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Three Additions to Daniel: A Study.
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TITLE AND POSITION.

TITLE.

This is in general simply Σουσάννα, as in the true LXX.

In Cod. A (Θ) it is designated at the end ὅρασις αʹ, our chap. i. being ὅρασις βʹ, and so on. It is therefore included in the number of the visions.2929It is stated in Dr. Swete’s Introd. (1902, p. 260) that Susanna is excluded from the visions, Dan. i. 1 commencing the first of them. But this is not borne out by the ‘apparatus criticus’ to his Greek text, where i. 1 in A and Q begins ὅρασις βʹ, and ὅρασις αʹ is the subscription of Susanna in A.Ὅρασις also occurs in the title of Holmes and Parsons’ cursive 235.

In the Syriac of Heraclius (= W2 of Ball, pp. 323a, 330a) it is entitled “The Book of the child Daniel,” or “The Book of little Daniel” (Churton, 389b). This last title also seems applied to Bel and the Dragon in a Nestorian list mentioned by Churton (on the same page), and in Ebed Jesu’s list of Hippolytus’ works (D. C. B. art. Hippolytus, p. 104a). When applied to Bel and the Dragon, however, ‘little’ must refer to the size of the book, and not, as is usually understood when it heads Susanna, to Daniel’s youthful age. To this Bar Hebraeus (†1286), in his Scholia on Susanna, expressly attributes it (ed. A. Heppner, Berlin, 1888, p. 18). He also remarks that neither Syriac version is equal to the Greek.

“The Judgments of Daniel,” Διακρίσεις Δανιήλ, is a good title given by Arnald, by Churton (p. 390), and by Westcott (Smith’s D. B. art. Additions to Daniel, ed. 1, 396b, ed. 2, 713b), none of whom specify any source or authority for it, Arnald alone giving the Greek. It may be traced back, however, through Sabatier to Flaminius Nobilius, who writes, ”In multis [vetustis libris] inscribitur Daniel, in quibusdam Susanna, in aliquo διάκρισις Δανιήλ, Judicium Daniel“ (Append. to Bp. Walton’s Polyglott, Lond. 1657, p. 191). He gives no information as to what this ‘certain’ copy at the end of his descending climax might be in which he had found this title; nor does it quite agree with the plural form in which Arnald gives it, presumably with regard to the double sentence passed by Daniel. Holmes and Parsons give no such reading, and no one now seems able to identify the ’liber’ intended by Flaminius. Delitzsch (de Hab. Vita, etc., Lips. 1842, p. 25n) says that ”Unus Cod. qui ex cœnobiis montis Athos advectus est“ gives the title περὶ τῆς Σωσάννης.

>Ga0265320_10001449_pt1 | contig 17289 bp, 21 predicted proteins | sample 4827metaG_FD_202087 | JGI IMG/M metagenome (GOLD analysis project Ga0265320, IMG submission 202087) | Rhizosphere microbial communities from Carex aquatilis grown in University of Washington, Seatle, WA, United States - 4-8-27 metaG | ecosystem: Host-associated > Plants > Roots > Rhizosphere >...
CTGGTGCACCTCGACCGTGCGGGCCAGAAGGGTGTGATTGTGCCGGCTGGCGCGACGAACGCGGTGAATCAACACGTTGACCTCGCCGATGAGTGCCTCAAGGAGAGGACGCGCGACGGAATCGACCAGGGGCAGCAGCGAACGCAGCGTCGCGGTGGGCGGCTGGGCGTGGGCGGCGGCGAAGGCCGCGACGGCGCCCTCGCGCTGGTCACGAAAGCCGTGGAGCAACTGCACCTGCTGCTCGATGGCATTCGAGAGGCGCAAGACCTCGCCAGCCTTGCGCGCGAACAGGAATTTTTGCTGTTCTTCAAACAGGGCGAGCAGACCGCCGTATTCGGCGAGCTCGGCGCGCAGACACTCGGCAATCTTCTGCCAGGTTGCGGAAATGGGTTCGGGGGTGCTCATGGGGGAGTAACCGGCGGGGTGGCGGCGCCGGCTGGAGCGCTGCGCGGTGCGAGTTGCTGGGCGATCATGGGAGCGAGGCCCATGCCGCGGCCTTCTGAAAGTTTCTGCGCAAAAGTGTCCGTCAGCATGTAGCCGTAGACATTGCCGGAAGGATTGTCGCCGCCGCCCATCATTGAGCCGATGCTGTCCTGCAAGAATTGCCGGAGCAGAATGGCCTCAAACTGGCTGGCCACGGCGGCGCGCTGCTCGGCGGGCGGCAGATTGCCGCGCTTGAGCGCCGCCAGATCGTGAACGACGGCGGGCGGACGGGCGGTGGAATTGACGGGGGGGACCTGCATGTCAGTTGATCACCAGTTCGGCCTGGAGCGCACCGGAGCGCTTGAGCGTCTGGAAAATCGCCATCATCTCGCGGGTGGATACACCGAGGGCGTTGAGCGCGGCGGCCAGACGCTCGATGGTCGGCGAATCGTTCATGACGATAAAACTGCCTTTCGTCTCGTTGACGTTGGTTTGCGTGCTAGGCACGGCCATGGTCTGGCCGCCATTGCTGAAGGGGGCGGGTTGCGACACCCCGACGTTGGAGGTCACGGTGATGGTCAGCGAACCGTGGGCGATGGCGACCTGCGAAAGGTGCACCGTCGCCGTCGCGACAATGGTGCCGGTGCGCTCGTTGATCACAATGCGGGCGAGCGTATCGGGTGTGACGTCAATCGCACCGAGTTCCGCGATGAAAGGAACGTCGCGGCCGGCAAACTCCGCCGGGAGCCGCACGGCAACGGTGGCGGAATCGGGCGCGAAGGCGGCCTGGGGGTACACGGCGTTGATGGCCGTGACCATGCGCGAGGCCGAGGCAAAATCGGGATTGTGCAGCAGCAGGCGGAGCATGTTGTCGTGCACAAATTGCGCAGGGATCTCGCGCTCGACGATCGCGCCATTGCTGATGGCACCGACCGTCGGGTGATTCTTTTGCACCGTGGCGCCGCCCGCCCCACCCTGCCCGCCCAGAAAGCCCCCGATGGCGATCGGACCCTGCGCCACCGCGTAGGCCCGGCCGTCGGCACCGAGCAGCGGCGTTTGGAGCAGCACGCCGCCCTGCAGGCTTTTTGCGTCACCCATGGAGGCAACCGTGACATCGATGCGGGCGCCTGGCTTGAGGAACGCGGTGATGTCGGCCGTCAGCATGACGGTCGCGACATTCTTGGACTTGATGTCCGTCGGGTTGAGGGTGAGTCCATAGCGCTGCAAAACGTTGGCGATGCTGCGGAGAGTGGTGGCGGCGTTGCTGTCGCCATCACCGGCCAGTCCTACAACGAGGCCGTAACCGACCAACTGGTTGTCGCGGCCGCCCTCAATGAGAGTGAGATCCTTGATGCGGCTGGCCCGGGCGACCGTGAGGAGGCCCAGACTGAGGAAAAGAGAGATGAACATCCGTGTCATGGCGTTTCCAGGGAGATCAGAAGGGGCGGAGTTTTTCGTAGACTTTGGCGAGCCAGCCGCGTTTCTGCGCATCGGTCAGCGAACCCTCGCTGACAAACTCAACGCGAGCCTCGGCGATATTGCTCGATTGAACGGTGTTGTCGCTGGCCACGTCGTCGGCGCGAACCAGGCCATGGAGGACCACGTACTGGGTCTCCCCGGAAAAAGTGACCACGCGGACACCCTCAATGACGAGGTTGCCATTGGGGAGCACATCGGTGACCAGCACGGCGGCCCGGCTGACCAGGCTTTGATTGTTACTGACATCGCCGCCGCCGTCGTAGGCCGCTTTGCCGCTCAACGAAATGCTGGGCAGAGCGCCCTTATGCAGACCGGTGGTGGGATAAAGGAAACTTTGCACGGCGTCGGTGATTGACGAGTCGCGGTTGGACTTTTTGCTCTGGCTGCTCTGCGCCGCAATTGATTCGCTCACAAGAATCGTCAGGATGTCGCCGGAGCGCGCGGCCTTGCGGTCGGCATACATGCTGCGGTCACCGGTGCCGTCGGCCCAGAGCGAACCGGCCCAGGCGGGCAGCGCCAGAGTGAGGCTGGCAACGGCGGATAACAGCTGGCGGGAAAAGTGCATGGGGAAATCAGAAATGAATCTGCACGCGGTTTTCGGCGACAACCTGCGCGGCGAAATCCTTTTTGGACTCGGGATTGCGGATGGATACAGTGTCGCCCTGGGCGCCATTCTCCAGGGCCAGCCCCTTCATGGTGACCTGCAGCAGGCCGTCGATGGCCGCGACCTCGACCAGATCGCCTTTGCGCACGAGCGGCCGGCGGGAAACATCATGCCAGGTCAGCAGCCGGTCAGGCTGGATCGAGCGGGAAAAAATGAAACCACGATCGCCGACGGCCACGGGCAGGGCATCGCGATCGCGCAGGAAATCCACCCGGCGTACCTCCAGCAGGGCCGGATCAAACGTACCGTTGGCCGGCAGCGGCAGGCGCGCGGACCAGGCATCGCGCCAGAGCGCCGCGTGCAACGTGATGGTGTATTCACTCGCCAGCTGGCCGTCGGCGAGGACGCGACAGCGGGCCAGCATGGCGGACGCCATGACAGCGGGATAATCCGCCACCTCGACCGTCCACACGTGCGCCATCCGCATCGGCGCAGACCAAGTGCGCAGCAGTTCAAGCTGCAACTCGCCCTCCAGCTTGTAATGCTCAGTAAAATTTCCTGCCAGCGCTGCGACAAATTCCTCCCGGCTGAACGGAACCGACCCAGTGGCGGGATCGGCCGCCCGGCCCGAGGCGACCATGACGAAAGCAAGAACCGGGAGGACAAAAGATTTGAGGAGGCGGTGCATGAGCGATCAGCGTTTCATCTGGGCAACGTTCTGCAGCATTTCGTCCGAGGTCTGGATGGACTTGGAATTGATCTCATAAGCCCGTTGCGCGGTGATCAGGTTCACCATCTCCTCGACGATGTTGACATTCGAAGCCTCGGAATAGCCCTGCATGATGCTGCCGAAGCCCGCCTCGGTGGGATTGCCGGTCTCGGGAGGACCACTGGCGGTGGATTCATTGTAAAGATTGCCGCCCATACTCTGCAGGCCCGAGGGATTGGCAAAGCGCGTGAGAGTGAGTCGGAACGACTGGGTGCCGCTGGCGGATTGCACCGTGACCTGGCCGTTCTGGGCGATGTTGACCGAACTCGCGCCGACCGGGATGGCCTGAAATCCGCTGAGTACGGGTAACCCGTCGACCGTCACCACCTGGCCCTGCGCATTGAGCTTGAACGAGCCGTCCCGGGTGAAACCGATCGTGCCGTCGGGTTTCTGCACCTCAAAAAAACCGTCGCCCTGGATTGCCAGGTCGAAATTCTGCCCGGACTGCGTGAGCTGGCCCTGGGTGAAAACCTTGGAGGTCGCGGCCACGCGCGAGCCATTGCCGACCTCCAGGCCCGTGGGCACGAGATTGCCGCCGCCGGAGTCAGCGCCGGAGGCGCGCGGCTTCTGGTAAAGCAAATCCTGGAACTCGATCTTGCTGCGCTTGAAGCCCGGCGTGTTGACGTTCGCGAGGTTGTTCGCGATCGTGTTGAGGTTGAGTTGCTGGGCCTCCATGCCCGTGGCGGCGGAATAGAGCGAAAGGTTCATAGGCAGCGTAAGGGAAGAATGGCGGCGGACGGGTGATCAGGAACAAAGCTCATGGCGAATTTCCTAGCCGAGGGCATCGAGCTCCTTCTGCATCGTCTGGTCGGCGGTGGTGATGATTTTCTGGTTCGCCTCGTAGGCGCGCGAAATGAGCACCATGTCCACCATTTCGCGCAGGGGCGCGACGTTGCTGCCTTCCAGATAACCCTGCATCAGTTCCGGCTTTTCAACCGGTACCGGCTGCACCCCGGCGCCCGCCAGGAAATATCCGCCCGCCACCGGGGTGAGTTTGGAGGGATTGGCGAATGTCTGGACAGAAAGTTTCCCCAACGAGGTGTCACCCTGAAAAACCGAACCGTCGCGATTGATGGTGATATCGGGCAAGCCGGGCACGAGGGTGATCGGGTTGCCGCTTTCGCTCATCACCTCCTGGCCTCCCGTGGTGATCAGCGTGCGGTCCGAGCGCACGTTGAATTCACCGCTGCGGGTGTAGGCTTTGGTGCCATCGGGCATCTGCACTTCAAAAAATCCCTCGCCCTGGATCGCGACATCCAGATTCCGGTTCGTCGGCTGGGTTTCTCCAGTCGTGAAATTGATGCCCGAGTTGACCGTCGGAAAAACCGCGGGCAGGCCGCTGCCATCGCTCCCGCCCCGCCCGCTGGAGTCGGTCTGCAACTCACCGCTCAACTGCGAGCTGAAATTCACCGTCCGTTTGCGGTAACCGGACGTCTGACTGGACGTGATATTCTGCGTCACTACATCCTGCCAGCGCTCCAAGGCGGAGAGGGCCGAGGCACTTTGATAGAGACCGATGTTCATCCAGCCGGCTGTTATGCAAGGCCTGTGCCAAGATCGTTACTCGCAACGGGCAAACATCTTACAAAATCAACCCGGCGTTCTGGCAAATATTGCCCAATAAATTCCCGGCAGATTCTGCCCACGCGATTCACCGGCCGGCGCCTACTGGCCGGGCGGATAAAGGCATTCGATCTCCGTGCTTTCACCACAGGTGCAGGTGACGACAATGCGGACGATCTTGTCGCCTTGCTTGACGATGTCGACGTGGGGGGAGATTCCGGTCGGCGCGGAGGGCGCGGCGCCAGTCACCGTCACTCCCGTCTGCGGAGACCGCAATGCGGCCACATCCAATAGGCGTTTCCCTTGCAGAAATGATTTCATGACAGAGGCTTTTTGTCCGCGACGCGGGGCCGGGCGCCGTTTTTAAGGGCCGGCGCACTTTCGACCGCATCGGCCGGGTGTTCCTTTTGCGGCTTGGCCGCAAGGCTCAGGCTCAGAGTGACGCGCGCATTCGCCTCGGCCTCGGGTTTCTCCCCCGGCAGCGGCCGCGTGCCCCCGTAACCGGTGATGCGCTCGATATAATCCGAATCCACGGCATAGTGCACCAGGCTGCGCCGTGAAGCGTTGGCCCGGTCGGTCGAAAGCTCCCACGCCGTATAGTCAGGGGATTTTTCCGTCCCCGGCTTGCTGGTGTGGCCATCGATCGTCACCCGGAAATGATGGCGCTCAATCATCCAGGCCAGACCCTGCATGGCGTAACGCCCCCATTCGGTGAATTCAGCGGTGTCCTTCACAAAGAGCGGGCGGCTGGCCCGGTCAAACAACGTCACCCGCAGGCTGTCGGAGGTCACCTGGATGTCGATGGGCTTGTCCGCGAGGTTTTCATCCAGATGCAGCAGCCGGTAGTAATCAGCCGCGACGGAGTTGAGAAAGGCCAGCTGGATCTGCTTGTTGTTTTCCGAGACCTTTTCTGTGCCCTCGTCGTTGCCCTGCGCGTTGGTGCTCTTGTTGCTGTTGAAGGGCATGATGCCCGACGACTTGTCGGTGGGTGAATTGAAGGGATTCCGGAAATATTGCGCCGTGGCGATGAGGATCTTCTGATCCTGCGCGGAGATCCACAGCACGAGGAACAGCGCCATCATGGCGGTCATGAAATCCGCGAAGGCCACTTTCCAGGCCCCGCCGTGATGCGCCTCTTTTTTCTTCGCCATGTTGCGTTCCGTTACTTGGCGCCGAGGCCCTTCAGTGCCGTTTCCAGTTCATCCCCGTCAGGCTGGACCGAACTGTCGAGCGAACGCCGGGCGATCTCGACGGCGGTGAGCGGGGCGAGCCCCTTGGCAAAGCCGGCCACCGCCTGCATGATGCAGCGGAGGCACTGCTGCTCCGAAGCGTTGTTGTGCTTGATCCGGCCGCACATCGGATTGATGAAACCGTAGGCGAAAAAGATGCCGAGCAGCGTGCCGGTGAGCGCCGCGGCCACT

As this piece describes one episode only in Susanna’s life, “the History of Susanna” in both A. V. and R. V. is not a good title. ‘History’ and ‘story,’ however, were not so clearly differentiated in English formerly as they are now. Possibly this title was taken from Jerome, who speaks of ”Susannæ historiam“ twice in his Preface to Daniel. It is given also in Syr. W1. In Article VI., and in the “Names and Order of the Books” in A. V., it takes the form, “Story of Susanna.”

The name שׁוֹשַׁנָּה is so eminently fitted to the subject of the story as to suggest its intentional choice; and, so far, would tell in favour of the allegoric, and against the historic, nature of the piece3030The name is used of an actual woman in St. Luke viii. 3.. Or even supposing the piece to be historic, the name may have been assumed in order to avoid identification of the heroine. The word occurs in its masculine form, שֵׁשָׁן in I. Chron. ii. 31, 34, 35; and in its feminine form in II. Chron. iv. 5, Cant. ii. 1, 2 (here in a phrase most readily lending itself as a motto for the tale), and Hos. xiv. 5. The place Shushan, too, is thought to have been named from the abundance of lilies which grew there. This name, derived from the plant world, is paralleled by that of Habakkuk in the companion story of Bel and the Dragon, according to Marti on Hab. i. 1 (Hand-Commentar, Tübingen, 1904).